Two cool London restaurants to check out
It is testament to how monumentally uncool I am that I made a big fuss of telling a business acquaintance that I’d booked our meeting at the Chiltern Firestation in Marylebone, when in fact it is, as everyone knows, the Chiltern Firehouse *groan*.
But there you go, I don’t get too worked up about these things because when I go to supercool venues, I usually feel a bit sniggery and silly anyway. Better not to take any of it too seriously.
The Chiltern Firehouse in Marylebone is the celebrity haunt that, daily, rolls its David Beckhams, Carla Devilingne and Rita Oras up in its big red carpet hug and spews them out into its rarified Victorian interiors. As I rarely make it into London, when I do go in, I try to meet in places I’ve never been before, and as luck would have it, your hapless correspondent struck it lucky on a breakfast table. I’d have had no such luck at dinner, but for a brunchy/lunchy type thing I’d recommend calling to check on bookings. These places are not always as chocca as you think they’ll be.
It being riddled with celebs – or at least a whole load of good looking hipsters pretending to be famous – there was no taking photos, but *cough* I realised it a little too late, and had already taken a whole whopper load of pics to show you. Oops!
Pretty no? To be brief, it’s a mightily attractive restaurant/bar/cocktail lounge/hotel, a former firestation (AHA!!) in the gothic style externally with a real Victorian/modern mix within. A 26 suite 5 star hotel and it feels every bit as luxurious as it sounds. The service was superb, and my poached eggs on avocado and rye bread was delicious.
It’s a bit churlish to go somewhere beautiful and complain about prices but I shall show my low origins and moan that I’m not sure that I can ever justify paying £14 for eggs on toast – even poached ones with added avocado – unless the eggs are actually made of gold. The champagne mark up was extraordinary too, so I ended up with a brunch for two that cost around £70. I don’t regret it for a second because it was fun, and sometimes it’s a great feeling to feel a bit frittery with the cash, but that’s definitely the spirit in which you need to visit this place.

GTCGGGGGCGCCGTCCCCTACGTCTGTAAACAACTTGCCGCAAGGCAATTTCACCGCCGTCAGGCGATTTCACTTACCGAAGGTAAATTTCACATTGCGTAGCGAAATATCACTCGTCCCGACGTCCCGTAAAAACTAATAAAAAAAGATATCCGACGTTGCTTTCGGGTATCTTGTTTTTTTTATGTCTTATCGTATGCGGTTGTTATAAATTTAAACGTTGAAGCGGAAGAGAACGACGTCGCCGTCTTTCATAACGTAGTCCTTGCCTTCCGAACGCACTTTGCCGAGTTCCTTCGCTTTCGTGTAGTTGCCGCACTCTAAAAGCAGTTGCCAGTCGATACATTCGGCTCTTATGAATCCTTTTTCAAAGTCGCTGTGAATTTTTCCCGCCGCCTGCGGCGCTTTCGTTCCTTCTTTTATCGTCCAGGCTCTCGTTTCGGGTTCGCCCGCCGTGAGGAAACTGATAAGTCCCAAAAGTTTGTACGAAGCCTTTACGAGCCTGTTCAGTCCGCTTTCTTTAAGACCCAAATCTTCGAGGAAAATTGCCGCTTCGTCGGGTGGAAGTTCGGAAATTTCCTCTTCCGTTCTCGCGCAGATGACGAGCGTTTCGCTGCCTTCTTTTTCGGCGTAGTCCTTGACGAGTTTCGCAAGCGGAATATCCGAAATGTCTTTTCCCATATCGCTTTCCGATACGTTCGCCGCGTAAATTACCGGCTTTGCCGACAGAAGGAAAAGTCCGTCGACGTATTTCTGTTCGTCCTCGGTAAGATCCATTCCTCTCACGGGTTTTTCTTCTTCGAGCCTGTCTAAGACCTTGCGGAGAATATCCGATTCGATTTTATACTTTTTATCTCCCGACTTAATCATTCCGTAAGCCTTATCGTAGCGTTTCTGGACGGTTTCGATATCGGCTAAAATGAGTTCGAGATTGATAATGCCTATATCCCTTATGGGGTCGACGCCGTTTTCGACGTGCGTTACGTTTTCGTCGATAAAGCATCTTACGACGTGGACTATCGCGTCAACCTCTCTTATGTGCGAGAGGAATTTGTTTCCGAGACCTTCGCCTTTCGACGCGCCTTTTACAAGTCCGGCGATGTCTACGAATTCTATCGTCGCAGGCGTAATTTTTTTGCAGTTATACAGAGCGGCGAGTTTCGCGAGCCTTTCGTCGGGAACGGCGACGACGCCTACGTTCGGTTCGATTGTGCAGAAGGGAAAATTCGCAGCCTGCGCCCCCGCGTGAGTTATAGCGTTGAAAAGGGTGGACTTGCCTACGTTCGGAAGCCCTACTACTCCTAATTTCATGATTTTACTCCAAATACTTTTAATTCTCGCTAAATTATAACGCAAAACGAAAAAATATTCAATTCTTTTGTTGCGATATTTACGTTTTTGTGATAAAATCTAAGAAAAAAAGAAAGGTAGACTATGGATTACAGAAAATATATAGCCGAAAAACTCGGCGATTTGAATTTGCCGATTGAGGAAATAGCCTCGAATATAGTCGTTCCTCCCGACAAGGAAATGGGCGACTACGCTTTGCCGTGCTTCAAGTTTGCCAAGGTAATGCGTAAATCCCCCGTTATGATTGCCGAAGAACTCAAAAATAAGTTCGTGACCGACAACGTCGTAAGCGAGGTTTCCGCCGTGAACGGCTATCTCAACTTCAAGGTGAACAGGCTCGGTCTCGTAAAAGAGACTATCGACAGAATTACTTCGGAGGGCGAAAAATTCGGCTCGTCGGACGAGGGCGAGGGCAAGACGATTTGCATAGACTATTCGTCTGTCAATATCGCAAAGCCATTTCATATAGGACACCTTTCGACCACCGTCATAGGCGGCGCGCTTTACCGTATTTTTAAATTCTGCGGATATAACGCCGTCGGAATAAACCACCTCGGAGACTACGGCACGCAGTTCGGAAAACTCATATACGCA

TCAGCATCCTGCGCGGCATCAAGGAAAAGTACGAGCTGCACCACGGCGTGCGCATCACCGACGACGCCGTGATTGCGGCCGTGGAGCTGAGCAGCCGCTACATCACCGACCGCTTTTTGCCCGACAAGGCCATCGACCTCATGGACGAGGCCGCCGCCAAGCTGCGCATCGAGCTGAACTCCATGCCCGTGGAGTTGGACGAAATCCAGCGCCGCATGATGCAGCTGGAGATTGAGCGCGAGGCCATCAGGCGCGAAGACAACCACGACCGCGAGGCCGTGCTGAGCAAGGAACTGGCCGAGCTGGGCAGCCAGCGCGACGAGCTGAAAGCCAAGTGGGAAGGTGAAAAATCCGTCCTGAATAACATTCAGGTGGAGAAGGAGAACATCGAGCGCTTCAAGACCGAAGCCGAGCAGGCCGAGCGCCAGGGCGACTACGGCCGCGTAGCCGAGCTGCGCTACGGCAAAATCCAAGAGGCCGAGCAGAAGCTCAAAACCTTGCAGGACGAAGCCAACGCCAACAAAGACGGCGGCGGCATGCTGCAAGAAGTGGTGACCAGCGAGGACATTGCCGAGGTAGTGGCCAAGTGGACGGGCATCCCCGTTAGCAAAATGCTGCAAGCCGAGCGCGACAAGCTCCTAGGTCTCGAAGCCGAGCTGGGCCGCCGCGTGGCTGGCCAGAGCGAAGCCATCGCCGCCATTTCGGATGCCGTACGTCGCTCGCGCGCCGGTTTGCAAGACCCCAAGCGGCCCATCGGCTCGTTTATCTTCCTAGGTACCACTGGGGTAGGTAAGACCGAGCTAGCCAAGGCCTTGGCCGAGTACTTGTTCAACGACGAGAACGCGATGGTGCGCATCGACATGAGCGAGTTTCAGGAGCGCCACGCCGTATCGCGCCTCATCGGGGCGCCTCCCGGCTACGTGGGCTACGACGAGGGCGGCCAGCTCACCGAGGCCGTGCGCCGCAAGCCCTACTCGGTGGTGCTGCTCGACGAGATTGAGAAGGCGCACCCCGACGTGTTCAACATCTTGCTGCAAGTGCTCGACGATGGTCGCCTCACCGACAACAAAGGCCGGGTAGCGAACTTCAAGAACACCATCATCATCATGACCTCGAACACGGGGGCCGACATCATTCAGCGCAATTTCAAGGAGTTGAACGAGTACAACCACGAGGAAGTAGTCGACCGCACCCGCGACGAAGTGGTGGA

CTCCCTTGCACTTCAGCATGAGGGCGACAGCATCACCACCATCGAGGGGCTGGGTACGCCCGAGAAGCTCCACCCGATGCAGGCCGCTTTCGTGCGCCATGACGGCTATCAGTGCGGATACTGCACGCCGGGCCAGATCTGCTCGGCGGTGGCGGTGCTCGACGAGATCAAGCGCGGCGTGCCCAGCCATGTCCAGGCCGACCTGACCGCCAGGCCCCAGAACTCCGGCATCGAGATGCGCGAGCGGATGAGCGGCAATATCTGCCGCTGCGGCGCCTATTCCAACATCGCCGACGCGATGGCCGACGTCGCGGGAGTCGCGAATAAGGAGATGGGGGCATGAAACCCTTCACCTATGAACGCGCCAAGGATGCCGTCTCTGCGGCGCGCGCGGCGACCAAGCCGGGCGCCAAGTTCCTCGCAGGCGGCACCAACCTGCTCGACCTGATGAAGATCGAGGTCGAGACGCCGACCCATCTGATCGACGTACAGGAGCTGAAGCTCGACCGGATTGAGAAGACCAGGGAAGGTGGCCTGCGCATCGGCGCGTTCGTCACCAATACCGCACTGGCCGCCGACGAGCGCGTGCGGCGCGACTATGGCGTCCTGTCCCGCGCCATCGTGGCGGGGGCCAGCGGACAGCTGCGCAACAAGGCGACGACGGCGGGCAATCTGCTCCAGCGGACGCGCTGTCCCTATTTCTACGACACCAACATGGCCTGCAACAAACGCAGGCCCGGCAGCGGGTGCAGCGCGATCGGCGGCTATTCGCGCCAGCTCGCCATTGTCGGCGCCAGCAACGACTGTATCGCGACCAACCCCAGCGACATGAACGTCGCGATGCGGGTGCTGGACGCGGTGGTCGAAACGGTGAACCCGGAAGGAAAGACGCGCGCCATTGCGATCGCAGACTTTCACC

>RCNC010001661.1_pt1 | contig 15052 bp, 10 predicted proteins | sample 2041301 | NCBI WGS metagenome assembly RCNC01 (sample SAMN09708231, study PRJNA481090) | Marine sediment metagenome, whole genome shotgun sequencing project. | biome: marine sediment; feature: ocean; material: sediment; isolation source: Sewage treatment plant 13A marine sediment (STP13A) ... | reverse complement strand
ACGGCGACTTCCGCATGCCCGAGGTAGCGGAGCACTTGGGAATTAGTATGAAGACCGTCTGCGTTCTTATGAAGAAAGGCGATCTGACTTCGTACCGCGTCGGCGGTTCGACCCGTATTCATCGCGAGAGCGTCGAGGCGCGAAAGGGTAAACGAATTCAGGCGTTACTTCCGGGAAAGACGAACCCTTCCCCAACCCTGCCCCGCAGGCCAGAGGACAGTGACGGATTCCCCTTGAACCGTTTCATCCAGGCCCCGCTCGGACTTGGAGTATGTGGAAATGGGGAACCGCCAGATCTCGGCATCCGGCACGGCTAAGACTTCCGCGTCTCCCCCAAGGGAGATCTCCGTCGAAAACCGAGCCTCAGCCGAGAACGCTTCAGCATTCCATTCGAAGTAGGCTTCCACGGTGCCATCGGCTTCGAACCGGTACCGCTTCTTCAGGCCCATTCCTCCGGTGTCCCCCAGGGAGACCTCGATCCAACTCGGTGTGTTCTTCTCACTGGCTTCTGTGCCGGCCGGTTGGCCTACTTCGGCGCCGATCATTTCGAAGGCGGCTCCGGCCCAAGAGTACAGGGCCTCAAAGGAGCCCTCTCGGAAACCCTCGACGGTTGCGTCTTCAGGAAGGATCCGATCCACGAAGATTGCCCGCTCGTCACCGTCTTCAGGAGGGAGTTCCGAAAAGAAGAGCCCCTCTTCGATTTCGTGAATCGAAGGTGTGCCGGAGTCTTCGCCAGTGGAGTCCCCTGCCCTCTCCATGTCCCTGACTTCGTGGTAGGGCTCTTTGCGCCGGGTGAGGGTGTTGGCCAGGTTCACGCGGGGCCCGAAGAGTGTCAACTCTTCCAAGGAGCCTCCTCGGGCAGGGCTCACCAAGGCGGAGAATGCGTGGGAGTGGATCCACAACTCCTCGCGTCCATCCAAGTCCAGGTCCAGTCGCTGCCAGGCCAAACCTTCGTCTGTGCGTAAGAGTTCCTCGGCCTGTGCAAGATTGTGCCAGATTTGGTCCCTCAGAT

Slightly less harrassing on the wallet (I said slightly) and with a more chilled out vibe was Granger & Co in King’s Cross a few weeks later, below.
When I lived in Islington a decade or so ago, I vividly remember the new lot of ‘executive’ flats being built in King’s Cross. We loved the prices but it was too still too rough as guts to contemplate a move KC way. Now the area is awash with cool places. Central St Martin’s, The Guardian offices, King’s Cross pond club (an outdoor natural swimming pond in the middle of the KC development), St Pancras hotel and the restaurants around Granary Square have transformed the area. Bill Granger for me is the icing on the cake. I’m a massive fan, but if you’re not already familiar with Bill, he’s basically an Aussie Jamie Oliver (with a better tan), a family man who demystifies cooking, and creates amazing-tasting recipes that never seem to have more than four elements. He’s amazing.
Anyway, Mr Granger is quietly expanding his London empire, and Granger & Co in King’s Cross is his third restaurant in the capital. This place is all light and air and banquette-seat-and-retro-lighted good taste.
I can’t make a judgment on how it feels around this area at night, but it’s a really lovely and geographically useful place to meet friends for lunch, particularly if you’re both coming from opposite sides of the Hame Cainties. I had avocado on toast – yes again, what are you, my mother?! – for £11 this time, and a peppermint tea served in gorgeous grey ceramic pots.
I did mean to scoot around King’s Cross a bit before I went home but I ran out of time. Just snapped this cool looking physical art on the way back to the tube.
But this is one bit of London I’ll definitely return to and give you a proper update. There’s fun to be had in these ere parts, and no need for a red carpet to make it happen for you.